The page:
10. Ozarks Mountain Brew

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    I fly sparge regularly and reach brew house percentages close to 90 percent, I've decreased my grain amounts by several pounds and my cost dropped about 5 bucks per batch but I wouldn't advise going to the same extremes as me, it adds several hours to my brew day, just by extra grain it makes the day much faster and easier
     
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  11. BOB357

    BOB357 Well-Known Member

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    I would qualify that the clarity of what comes out of the mash tun has nothing whatsoever to do with the quality of ther final product. For several years, I only transferred clear wort from the BK to the fermenter and clear beer when packaging. If anything, my beers improved when I quit being so anal. Since I now use an all in one system I too fly sparge, but don't concern myself with clarity in the kettle. Pursuing this is an exercise in futility. I understand the motivation behind it, but can assure you that it doesn't benefit your beer.
     
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  12. Hawkbox

    Hawkbox Well-Known Member

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    I generally no sparge and just dump the full volume in my mash tun.
     
  13. J A

    J A Well-Known Member

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    With me it wasn't really a pursuit...just the result of adhering to traditional methods. Recirculating over a settled grain bed and sparging slowly enough to maintain even and thorough flow through the grain bed leaves all the particulate as a gooey layer on top of the mash tun at the end of sparge.
     
  14. Nosybear

    Nosybear Well-Known Member

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    I acidify ma sparge water, pump it all into the MLT on top of the grain bed, then run off slowly, kind of a modified batch sparge. Good efficiency, minimum effort and time.
     
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  15. HighVoltageMan!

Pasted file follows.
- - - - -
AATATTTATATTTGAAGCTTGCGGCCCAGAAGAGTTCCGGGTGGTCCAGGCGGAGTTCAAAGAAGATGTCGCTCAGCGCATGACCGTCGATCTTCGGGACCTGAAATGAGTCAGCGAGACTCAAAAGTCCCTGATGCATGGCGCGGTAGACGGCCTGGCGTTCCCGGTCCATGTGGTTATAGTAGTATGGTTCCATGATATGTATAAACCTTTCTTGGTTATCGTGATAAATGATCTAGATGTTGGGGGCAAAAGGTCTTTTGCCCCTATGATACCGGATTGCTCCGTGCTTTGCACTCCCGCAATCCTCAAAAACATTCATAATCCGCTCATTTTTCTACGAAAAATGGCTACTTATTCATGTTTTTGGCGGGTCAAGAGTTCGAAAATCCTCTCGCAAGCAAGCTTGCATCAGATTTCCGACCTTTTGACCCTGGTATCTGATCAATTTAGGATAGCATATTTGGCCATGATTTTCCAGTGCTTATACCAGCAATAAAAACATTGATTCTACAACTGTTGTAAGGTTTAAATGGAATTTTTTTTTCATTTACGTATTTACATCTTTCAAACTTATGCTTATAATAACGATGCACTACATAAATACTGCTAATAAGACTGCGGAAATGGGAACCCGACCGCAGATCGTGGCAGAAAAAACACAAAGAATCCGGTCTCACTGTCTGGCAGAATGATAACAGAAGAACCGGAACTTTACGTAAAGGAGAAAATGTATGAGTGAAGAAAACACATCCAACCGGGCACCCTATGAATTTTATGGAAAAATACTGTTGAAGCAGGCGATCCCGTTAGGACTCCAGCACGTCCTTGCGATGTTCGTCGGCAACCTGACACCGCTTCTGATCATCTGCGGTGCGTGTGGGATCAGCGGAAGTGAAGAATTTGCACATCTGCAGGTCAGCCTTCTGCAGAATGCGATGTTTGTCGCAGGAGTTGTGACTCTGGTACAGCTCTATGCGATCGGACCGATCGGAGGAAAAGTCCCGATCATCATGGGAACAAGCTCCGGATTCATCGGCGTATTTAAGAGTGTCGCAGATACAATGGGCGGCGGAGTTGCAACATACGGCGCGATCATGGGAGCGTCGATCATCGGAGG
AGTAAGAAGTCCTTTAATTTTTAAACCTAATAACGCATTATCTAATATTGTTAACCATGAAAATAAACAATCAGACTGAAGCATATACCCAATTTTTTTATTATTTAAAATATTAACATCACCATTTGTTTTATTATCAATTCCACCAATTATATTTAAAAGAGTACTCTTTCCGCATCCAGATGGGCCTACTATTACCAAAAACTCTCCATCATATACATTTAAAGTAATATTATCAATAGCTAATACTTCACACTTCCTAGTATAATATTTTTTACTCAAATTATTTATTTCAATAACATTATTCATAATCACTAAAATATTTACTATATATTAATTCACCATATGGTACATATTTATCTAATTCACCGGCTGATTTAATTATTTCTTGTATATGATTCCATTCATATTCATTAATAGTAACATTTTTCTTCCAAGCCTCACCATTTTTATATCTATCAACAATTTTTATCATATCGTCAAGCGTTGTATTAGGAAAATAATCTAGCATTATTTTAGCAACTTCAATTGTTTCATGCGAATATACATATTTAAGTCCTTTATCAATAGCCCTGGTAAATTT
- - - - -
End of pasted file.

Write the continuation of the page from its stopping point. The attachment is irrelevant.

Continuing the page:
HighVoltageMan! Well-Known Member

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    Good brewing practices produce good beer. There are indications throughout the process that point to a good beer. The clear wort JA is getting from the mash tun are an example of putting into practice good methods and habits. I do something similar, a combination batch and fly sparge and my wort is crystal clear as well. Why do think brewers put sight glasses on mash tuns? When it's running clear you can lauter and sparge.

    Yeah, you can take short cuts and get good beer, but over the years I have learned that short cuts rarely lead to great beer. A great beer is built on a lot of small incremental steps and a great deal of attention to detail. What I don't like seeing is someone getting persuaded from developing those good practices.
     
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  16. thunderwagn

    thunderwagn Well-Known Member

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    I think what it comes down to is what works best for you and the equipment you have/want/need.
    Nothing wrong with fly, batch, or no sparge even. On a homebrew level they all have proven excellent results.
     
  17. Nosybear

    Nosybear Well-Known Member

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    And the people said, amen.
     
  18. BOB357

    BOB357 Well-Known Member

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    My aim was to discourage the OP from going down the rabbit hole of wort clarity as it relates to beer quality. Sorry if it appeared to criticize your process.
     
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  19. Mase

    Mase Well-Known Member

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    Conversely, I wouldn’t want to see new brewers persuaded away by intimidation due to overload or over worrying. Granted, there are short cuts that show up in the finished product, but an argument can be made that the last 10% of a perfect beer, can eat up a significantly higher percentage of effort/cost along the steep side of the parabolic curve.
     
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  20. beer1965

    beer1965 Active Member

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    That's an interesting statement. Something to really think about.. I guess most people - maybe me included - think that a clear looking beer is not just nicer to look at but indicates a better made beer. But that's obviously not true from your statement and beers I've had..

    Thanks for the insight..